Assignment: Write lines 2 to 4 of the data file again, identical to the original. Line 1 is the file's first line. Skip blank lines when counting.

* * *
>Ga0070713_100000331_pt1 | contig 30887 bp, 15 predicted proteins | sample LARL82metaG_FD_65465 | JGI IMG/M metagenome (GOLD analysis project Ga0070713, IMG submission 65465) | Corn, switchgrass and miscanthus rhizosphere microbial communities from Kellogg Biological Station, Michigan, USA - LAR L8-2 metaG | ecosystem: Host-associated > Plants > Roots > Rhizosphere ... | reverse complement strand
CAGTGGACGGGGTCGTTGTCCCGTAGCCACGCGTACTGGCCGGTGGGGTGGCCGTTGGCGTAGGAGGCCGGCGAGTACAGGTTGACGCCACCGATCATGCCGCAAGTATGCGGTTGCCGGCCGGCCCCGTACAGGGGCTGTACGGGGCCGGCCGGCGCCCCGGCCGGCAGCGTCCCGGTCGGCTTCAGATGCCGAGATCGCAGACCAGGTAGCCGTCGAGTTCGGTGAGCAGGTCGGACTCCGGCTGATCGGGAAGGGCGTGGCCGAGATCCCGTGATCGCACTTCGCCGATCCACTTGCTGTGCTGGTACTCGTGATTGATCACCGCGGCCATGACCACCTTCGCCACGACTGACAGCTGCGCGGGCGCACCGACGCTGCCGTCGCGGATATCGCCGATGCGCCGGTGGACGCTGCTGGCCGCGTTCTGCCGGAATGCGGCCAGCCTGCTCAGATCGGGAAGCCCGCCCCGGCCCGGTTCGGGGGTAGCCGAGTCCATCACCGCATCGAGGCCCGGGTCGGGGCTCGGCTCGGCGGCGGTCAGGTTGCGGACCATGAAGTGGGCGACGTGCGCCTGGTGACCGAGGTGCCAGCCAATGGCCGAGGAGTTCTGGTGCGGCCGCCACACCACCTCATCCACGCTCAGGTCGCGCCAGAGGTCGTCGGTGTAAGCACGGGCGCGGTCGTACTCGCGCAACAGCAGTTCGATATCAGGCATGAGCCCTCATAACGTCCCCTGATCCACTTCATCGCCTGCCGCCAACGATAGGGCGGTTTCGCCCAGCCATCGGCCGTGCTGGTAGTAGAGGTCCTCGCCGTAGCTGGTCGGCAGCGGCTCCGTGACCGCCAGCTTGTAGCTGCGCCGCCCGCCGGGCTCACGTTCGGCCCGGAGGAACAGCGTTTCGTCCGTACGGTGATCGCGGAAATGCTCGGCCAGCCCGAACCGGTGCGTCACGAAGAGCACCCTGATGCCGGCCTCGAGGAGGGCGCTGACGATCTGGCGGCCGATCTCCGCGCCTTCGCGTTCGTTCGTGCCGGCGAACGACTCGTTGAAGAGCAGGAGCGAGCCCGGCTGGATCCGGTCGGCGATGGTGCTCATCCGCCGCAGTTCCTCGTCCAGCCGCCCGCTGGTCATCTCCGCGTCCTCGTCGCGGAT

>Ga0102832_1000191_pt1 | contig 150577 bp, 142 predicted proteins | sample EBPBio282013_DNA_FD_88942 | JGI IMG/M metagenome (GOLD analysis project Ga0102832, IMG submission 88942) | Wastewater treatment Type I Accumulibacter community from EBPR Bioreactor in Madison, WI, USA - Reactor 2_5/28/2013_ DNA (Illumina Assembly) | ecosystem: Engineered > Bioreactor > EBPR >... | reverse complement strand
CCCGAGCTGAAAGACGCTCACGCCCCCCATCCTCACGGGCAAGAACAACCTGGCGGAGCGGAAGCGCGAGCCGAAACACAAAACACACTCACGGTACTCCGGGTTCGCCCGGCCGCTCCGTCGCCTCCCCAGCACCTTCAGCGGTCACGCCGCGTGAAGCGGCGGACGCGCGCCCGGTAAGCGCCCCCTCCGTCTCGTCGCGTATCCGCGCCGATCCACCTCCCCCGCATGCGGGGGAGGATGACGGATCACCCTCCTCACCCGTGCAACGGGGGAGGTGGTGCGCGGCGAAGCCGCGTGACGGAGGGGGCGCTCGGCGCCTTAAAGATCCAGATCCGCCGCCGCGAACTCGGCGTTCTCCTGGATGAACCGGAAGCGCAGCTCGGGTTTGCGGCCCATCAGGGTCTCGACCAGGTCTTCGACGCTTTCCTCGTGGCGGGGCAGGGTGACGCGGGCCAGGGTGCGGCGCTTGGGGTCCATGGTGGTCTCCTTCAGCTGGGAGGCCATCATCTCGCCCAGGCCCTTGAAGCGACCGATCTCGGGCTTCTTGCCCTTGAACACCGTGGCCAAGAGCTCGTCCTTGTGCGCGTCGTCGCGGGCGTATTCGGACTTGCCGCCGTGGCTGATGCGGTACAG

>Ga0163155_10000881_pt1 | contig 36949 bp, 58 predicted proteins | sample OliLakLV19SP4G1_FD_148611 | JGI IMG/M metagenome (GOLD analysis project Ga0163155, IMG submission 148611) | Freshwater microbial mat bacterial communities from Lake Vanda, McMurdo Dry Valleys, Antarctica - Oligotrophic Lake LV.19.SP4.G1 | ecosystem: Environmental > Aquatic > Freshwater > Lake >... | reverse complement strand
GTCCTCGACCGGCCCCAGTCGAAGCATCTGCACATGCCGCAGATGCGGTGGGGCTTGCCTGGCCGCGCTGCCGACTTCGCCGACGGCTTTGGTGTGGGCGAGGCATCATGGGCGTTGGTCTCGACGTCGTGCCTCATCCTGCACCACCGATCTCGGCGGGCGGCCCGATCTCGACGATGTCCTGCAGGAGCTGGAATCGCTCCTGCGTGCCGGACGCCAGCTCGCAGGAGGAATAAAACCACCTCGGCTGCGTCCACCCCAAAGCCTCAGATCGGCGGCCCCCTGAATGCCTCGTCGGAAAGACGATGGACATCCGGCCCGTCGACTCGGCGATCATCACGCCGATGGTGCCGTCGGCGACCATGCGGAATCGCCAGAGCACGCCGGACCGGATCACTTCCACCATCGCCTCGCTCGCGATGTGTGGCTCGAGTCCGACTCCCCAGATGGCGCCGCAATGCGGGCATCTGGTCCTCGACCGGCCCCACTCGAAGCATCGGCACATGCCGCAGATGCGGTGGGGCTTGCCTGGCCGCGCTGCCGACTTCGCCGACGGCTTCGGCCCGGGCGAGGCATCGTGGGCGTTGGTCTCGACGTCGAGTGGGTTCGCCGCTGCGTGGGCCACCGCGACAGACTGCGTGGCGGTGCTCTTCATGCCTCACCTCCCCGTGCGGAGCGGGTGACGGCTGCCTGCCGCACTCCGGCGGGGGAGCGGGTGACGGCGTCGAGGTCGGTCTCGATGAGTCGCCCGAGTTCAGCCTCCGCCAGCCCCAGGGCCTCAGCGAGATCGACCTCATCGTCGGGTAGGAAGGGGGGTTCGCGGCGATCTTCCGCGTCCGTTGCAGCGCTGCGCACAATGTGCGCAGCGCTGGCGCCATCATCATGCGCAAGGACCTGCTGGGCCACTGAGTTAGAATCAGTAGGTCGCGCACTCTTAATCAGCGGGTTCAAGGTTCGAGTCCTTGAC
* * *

CAGTGGACGGGGTCGTTGTCCCGTAGCCACGCGTACTGGCCGGTGGGGTGGCCGTTGGCGTAGGAGGCCGGCGAGTACAGGTTGACGCCACCGATCATGCCGCAAGTATGCGGTTGCCGGCCGGCCCCGTACAGGGGCTGTACGGGGCCGGCCGGCGCCCCGGCCGGCAGCGTCCCGGTCGGCTTCAGATGCCGAGATCGCAGACCAGGTAGCCGTCGAGTTCGGTGAGCAGGTCGGACTCCGGCTGATCGGGAAGGGCGTGGCCGAGATCCCGTGATCGCACTTCGCCGATCCACTTGCTGTGCTGGTACTCGTGATTGATCACCGCGGCCATGACCACCTTCGCCACGACTGACAGCTGCGCGGGCGCACCGACGCTGCCGTCGCGGATATCGCCGATGCGCCGGTGGACGCTGCTGGCCGCGTTCTGCCGGAATGCGGCCAGCCTGCTCAGATCGGGAAGCCCGCCCCGGCCCGGTTCGGGGGTAGCCGAGTCCATCACCGCATCGAGGCCCGGGTCGGGGCTCGGCTCGGCGGCGGTCAGGTTGCGGACCATGAAGTGGGCGACGTGCGCCTGGTGACCGAGGTGCCAGCCAATGGCCGAGGAGTTCTGGTGCGGCCGCCACACCACCTCATCCACGCTCAGGTCGCGCCAGAGGTCGTCGGTGTAAGCACGGGCGCGGTCGTACTCGCGCAACAGCAGTTCGATATCAGGCATGAGCCCTCATAACGTCCCCTGATCCACTTCATCGCCTGCCGCCAACGATAGGGCGGTTTCGCCCAGCCATCGGCCGTGCTGGTAGTAGAGGTCCTCGCCGTAGCTGGTCGGCAGCGGCTCCGTGACCGCCAGCTTGTAGCTGCGCCGCCCGCCGGGCTCACGTTCGGCCCGGAGGAACAGCGTTTCGTCCGTACGGTGATCGCGGAAATGCTCGGCCAGCCCGAACCGGTGCGTCACGAAGAGCACCCTGATGCCGGCCTCGAGGAGGGCGCTGACGATCTGGCGGCCGATCTCCGCGCCTTCGCGTTCGTTCGTGCCGGCGAACGACTCGTTGAAGAGCAGGAGCGAGCCCGGCTGGATCCGGTCGGCGATGGTGCTCATCCGCCGCAGTTCCTCGTCCAGCCGCCCGCTGGTCATCTCCGCGTCCTCGTCGCGGAT

>Ga0102832_1000191_pt1 | contig 150577 bp, 142 predicted proteins | sample EBPBio282013_DNA_FD_88942 | JGI IMG/M metagenome (GOLD analysis project Ga0102832, IMG submission 88942) | Wastewater treatment Type I Accumulibacter community from EBPR Bioreactor in Madison, WI, USA - Reactor 2_5/28/2013_ DNA (Illumina Assembly) | ecosystem: Engineered > Bioreactor > EBPR >... | reverse complement strand
CCCGAGCTGAAAGACGCTCACGCCCCCCATCCTCACGGGCAAGAACAACCTGGCGGAGCGGAAGCGCGAGCCGAAACACAAAACACACTCACGGTACTCCGGGTTCGCCCGGCCGCTCCGTCGCCTCCCCAGCACCTTCAGCGGTCACGCCGCGTGAAGCGGCGGACGCGCGCCCGGTAAGCGCCCCCTCCGTCTCGTCGCGTATCCGCGCCGATCCACCTCCCCCGCATGCGGGGGAGGATGACGGATCACCCTCCTCACCCGTGCAACGGGGGAGGTGGTGCGCGGCGAAGCCGCGTGACGGAGGGGGCGCTCGGCGCCTTAAAGATCCAGATCCGCCGCCGCGAACTCGGCGTTCTCCTGGATGAACCGGAAGCGCAGCTCGGGTTTGCGGCCCATCAGGGTCTCGACCAGGTCTTCGACGCTTTCCTCGTGGCGGGGCAGGGTGACGCGGGCCAGGGTGCGGCGCTTGGGGTCCATGGTGGTCTCCTTCAGCTGGGAGGCCATCATCTCGCCCAGGCCCTTGAAGCGACCGATCTCGGGCTTCTTGCCCTTGAACACCGTGGCCAAGAGCTCGTCCTTGTGCGCGTCGTCGCGGGCGTATTCGGACTTGCCGCCGTGGCTGATGCGGTACAG